Physical Health & Severe Mental Illness

People with severe mental illness (SMI) face health inequalities and live on average 15 to 20 years less than the general population. They are less likely to have their physical health needs met, including identification of health concerns and appropriate, timely screening and treatment.

People with SMI are three times more likely to smoke, have double the risk of obesity and diabetes and a higher risk of cardiovascular issues. The shorter life expectancy is due to the lack of support, including health information and prevention interventions, gaps in training and a lack of confidence in the workforce to carry out the physical health checks. The lack of integration and clarity of responsibility between primary and secondary care, and physical and mental health services all contribute to the health inequality.

NHS England’s LTP sets out an objective to ensure that by 2023/24, a total of 390,000 people with SMI will receive a physical health check.

To deliver this in Greater Manchester we have/are:

  • Mobilised innovative models of care to improve access for SMI patients and their physical health checks.  These models involve engagement workers and secondary care staff working into Primary Care proactively supporting people with SMI to receive their annual physical health check and facilitating and signposting onwards to other appropriate services and providing a holistic approach to care.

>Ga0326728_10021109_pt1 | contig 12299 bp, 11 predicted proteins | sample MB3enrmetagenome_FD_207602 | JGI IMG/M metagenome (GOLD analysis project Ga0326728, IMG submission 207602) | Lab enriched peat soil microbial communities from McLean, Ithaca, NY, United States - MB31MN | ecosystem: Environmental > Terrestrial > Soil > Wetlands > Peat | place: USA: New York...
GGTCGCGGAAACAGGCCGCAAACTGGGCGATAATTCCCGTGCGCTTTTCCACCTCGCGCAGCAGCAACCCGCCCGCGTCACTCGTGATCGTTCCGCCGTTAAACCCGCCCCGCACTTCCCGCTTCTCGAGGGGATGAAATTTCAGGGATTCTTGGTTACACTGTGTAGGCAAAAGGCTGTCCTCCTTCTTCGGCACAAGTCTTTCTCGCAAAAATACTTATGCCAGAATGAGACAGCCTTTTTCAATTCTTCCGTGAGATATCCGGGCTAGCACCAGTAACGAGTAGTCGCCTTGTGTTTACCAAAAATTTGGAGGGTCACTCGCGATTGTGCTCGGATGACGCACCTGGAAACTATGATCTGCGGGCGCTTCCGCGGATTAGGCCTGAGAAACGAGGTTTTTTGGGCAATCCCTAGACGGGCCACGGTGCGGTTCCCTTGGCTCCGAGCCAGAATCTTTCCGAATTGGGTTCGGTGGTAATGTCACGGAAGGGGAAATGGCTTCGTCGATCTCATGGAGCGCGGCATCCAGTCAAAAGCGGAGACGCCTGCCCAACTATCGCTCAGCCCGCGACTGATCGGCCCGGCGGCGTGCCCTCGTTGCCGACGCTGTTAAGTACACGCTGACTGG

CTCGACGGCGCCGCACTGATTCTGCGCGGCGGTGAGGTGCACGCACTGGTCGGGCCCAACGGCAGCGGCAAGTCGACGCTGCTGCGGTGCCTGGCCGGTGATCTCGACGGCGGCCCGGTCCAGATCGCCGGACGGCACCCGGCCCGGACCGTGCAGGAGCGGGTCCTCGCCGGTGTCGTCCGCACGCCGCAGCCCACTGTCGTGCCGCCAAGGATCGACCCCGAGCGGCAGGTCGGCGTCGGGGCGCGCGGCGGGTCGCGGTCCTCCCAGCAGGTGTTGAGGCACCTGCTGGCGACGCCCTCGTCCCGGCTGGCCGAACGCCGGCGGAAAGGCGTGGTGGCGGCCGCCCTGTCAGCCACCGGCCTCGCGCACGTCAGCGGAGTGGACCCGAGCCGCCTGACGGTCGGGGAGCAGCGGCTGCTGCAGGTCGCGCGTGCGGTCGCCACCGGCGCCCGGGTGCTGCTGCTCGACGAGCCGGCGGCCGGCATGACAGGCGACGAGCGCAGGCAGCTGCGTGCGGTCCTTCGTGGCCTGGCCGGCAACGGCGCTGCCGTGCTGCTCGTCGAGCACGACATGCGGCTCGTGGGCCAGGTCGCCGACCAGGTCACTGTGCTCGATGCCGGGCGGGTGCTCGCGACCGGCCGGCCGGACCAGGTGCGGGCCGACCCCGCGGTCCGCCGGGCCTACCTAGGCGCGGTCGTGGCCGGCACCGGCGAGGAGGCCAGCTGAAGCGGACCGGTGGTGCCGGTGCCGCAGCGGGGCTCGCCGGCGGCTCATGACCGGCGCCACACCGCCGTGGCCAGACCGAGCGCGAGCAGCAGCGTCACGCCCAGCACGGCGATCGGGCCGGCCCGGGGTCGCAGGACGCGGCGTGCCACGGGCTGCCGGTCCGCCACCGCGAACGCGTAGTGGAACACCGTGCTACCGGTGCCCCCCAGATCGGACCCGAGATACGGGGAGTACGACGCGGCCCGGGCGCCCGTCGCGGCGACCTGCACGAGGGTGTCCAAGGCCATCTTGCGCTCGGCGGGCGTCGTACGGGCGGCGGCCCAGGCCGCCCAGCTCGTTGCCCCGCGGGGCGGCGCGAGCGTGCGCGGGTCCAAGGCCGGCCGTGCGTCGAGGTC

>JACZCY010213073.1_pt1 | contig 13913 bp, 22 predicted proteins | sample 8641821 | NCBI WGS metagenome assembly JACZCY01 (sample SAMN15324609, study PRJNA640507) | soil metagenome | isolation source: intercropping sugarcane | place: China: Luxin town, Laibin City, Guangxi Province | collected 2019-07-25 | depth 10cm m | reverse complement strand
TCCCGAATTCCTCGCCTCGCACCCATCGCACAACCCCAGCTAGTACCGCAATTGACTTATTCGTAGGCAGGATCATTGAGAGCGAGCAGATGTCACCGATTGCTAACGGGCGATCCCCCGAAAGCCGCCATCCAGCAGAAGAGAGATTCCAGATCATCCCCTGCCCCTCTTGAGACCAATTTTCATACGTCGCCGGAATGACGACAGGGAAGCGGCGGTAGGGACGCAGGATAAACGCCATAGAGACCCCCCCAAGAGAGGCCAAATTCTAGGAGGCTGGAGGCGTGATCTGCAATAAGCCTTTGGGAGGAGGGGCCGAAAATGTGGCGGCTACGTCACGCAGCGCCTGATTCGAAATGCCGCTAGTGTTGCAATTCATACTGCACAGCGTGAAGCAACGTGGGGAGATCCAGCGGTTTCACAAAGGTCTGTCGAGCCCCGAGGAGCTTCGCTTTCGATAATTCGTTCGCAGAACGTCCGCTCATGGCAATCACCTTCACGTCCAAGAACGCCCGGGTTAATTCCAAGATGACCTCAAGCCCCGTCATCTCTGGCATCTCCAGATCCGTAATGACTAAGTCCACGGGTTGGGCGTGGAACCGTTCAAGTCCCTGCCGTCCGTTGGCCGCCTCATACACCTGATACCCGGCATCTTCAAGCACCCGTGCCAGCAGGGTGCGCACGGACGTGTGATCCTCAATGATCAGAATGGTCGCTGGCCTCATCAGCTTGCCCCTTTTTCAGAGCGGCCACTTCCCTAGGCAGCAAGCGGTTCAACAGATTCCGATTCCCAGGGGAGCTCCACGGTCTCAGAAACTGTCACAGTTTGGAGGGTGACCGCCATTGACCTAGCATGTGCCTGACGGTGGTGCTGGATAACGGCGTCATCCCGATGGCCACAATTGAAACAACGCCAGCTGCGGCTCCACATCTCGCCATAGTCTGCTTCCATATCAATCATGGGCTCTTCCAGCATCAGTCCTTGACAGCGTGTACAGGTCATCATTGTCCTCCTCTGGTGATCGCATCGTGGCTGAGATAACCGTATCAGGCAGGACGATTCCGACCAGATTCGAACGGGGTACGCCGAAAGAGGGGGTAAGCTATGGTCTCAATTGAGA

• Encouraging innovative models of delivery through PCNs, for example holistic SMI health check events being carried out by some PCNs.  A key strength in GM is we are not being prescriptive about delivery of SMI health checks but instead, supporting primary care/PCNs to find what works best for them based on their own individual geography, practice populations and relationships.
  • Utilising principles of Making Every Contact Count whereby we are encouraging primary and secondary care to think about physical health whenever the individual patient touches the health service, irrespective of whether it is for a mental health of physical health need at that specific point in time.
  • Deployed point of care testing to support physical health checks in non-clinical setting closer to people’s homes
  • Sharing examples of best practices across primary and secondary care to better improve services and for people with SMI.